Glaucoma is a group of diseases characterized by fluid buildup that damages the optic nerve and can lead to vision loss and blindness. The CDC reports that approximately three million Americans suffer from this disease, which is the second leading cause of blindness. Although glaucoma has no cure, you can preserve your eyesight and prevent vision loss by catching the condition early and receiving treatment from a qualified ophthalmologist.
What Causes Glaucoma?
Your eyes are continually making fluid (aqueous humor) that provides moisture and then moves out through the drainage angle. This system keeps the intraocular pressure stable. When the fluid does not drain properly, the pressure begins to break down the optic nerve. The optic nerve contains tiny nerve fibers that work like electric cables sending and receiving information. As each fiber is destroyed, blind spots appear in your vision. If it happens slowly, you won't notice until most of them die, causing blindness.
Types of Primary Glaucomas
There are various types of glaucoma, and most of them do not have easily recognizable symptoms. It is vital to get tested regularly, especially if you are at higher risk due to a family history of glaucoma or diabetes. Other high-risk individuals include those over age 60, those of African, Hispanic, or Asian heritage, and those with certain health conditions. Types of primary glaucoma include:
Secondary glaucomas caused by another medical condition include:
Common Symptoms & Early Warning Signs
In most cases, glaucoma develops slowly, so it can be challenging to recognize the warning signs. Open-angle glaucoma is the most common type and presents no symptoms, so yearly eye exams are the only way to catch the disease. If the condition is identified early by your ophthalmologist, it can be treated successfully with laser treatment or medication.
Angle-closure glaucoma (also called closed-angle, narrow-angle, or acute glaucoma) can happen quickly and should be treated as a medical emergency. The fluid is blocked by the iris's outer edge and cannot drain, which can cause blindness in days. Call your ophthalmologist right away if you suddenly experience:
- Loss of peripheral vision
- Sudden blurry vision
- Severe eye pain
- Nausea or vomiting
- Seeing rainbow rings or halos around lights
Some individuals may develop angle-closure glaucoma slowly, which is called chronic angle-closure glaucoma. In this case, you may not have any symptoms until the damage is significant, leading to an acute angle-closure attack.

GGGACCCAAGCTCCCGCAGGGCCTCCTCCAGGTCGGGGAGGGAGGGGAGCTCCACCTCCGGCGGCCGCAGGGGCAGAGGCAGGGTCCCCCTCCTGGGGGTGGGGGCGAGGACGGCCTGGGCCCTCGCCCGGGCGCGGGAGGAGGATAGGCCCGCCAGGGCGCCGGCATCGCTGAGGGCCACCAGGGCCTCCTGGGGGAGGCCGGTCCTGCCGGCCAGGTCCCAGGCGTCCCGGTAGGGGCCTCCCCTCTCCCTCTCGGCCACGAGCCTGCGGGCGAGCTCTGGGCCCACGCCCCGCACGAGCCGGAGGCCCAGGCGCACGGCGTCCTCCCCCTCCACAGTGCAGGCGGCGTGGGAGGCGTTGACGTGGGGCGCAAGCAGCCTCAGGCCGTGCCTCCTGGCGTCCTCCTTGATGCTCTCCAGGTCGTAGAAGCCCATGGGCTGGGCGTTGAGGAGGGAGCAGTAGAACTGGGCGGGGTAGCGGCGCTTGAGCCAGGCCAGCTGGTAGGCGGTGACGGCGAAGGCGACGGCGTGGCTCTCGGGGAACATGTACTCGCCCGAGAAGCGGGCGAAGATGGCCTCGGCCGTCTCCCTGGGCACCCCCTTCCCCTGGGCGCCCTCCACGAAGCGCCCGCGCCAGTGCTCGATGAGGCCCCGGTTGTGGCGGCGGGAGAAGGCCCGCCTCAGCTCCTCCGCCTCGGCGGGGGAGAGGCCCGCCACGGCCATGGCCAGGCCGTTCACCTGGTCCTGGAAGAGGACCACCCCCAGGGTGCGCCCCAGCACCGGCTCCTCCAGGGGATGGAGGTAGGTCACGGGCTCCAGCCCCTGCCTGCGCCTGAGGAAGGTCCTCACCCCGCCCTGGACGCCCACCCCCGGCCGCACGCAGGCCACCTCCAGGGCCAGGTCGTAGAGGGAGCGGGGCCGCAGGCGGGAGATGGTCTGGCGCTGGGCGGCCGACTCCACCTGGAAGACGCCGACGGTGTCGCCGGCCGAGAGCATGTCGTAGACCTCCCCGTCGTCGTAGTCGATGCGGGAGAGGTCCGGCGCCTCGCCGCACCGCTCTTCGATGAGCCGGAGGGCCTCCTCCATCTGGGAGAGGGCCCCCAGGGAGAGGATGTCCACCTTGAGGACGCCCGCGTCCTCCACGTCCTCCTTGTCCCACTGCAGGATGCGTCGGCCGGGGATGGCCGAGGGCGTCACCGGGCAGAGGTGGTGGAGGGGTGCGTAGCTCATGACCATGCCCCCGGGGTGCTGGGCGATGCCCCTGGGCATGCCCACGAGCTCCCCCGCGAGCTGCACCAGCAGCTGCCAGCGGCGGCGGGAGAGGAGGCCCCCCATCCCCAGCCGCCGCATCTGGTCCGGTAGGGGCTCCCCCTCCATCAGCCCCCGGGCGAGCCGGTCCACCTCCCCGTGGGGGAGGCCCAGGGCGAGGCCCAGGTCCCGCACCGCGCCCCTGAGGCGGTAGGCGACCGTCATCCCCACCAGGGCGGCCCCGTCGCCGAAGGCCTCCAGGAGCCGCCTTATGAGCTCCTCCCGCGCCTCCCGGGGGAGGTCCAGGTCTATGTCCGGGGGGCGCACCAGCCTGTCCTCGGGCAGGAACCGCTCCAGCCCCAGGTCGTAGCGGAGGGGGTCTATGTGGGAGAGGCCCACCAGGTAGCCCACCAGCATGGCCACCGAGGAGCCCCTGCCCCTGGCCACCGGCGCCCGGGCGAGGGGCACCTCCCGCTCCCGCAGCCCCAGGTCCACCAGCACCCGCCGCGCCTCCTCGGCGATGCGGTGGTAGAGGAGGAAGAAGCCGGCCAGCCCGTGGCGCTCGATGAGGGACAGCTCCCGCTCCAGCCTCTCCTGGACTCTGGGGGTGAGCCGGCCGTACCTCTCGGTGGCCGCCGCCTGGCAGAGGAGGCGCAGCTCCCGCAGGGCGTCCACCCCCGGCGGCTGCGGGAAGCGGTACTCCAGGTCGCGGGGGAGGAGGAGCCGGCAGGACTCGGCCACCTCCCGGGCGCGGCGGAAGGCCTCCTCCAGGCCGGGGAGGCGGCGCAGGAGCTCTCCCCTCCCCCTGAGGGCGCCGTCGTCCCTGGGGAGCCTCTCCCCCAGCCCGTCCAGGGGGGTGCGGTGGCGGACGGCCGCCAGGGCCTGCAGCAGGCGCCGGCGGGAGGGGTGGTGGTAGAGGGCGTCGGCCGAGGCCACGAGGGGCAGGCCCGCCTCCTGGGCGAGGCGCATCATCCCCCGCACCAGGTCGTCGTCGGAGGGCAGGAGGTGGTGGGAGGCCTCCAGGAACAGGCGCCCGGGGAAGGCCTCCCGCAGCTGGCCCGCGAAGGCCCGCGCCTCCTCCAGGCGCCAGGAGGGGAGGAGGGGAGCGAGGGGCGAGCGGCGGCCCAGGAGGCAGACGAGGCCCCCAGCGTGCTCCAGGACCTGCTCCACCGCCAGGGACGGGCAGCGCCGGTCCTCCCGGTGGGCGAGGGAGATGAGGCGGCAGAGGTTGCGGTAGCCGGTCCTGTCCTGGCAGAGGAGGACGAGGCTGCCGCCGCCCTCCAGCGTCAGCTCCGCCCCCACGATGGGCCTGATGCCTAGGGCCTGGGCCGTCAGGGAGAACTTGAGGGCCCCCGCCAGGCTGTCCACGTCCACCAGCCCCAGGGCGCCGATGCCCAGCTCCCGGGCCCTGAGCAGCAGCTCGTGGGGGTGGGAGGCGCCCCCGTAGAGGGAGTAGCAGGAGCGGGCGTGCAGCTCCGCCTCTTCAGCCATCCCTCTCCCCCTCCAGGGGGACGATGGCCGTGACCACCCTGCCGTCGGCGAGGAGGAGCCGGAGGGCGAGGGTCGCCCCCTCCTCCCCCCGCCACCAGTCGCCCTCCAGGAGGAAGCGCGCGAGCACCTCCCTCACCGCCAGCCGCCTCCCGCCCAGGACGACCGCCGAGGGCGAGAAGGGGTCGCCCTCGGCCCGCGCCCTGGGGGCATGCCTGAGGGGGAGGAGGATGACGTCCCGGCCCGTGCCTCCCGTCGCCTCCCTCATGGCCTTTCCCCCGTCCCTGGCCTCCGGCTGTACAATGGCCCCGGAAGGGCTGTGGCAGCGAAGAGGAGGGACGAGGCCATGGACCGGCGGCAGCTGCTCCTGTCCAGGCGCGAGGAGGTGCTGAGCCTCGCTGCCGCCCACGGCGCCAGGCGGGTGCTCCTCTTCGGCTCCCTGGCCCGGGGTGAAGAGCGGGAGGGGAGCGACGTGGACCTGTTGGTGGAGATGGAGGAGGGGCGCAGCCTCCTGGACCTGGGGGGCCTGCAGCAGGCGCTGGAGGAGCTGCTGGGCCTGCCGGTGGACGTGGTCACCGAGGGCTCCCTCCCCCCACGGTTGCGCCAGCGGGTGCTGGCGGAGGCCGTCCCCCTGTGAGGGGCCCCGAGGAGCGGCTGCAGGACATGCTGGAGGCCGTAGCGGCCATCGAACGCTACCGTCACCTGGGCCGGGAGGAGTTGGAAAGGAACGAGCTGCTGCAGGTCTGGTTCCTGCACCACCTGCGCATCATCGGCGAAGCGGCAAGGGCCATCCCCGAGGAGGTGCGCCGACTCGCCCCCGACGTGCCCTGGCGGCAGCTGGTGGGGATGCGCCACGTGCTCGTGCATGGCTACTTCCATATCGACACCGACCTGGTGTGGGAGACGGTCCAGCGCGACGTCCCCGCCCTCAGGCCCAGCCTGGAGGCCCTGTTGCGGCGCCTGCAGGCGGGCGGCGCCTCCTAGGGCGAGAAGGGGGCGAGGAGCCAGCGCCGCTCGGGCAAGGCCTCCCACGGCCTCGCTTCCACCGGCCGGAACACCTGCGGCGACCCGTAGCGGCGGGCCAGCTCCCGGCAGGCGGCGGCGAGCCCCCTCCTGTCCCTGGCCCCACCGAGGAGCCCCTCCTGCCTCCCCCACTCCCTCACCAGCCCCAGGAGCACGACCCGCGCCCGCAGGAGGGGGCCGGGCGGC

Treatment Options for Glaucoma
Damage from glaucoma cannot be reversed. However, medication and surgery can prevent the disease from continuing to injure the optic nerve.
- Medication: Special eye drops can help lower eye pressure when used daily. Some allow the fluid to move through the drainage angle more effectively, and others reduce the amount of aqueous fluid made by the eyes. Your ophthalmologist can help you determine if medication is the best option for your condition.
- Laser Surgery: Two different types of laser surgery can treat glaucoma. Trabeculoplasty uses a laser to correct the drainage angle, so fluid flows appropriately. Iridotomy uses a laser to improve drainage by creating a tiny hole in the iris, so it flows into the drainage angle.
- Traditional Surgery: Two other surgeries can create new drainage channels. A trabeculectomy surgery creates a small flap in the sclera and a pocket in the conjunctiva, hidden in the upper eyelid. The fluid will drain out through the flap into the pocket and then be absorbed by the surrounding tissue. In another procedure, glaucoma drainage devices surgically implanted effectively send the fluid into a reservoir under the conjunctiva to be absorbed by adjacent blood vessels.
What You Can Do
Glaucoma treatment is a team effort between you, your doctor, and your ophthalmologist. Your role is to follow instructions carefully and attend all maintenance appointments. At Pomerance Eye Center in Chattanooga, our skilled ophthalmologists can provide professional examinations for the early diagnosis of glaucoma. We can treat your condition with medication or surgery and help you maintain your eyesight as long as possible. Call today to schedule your appointment!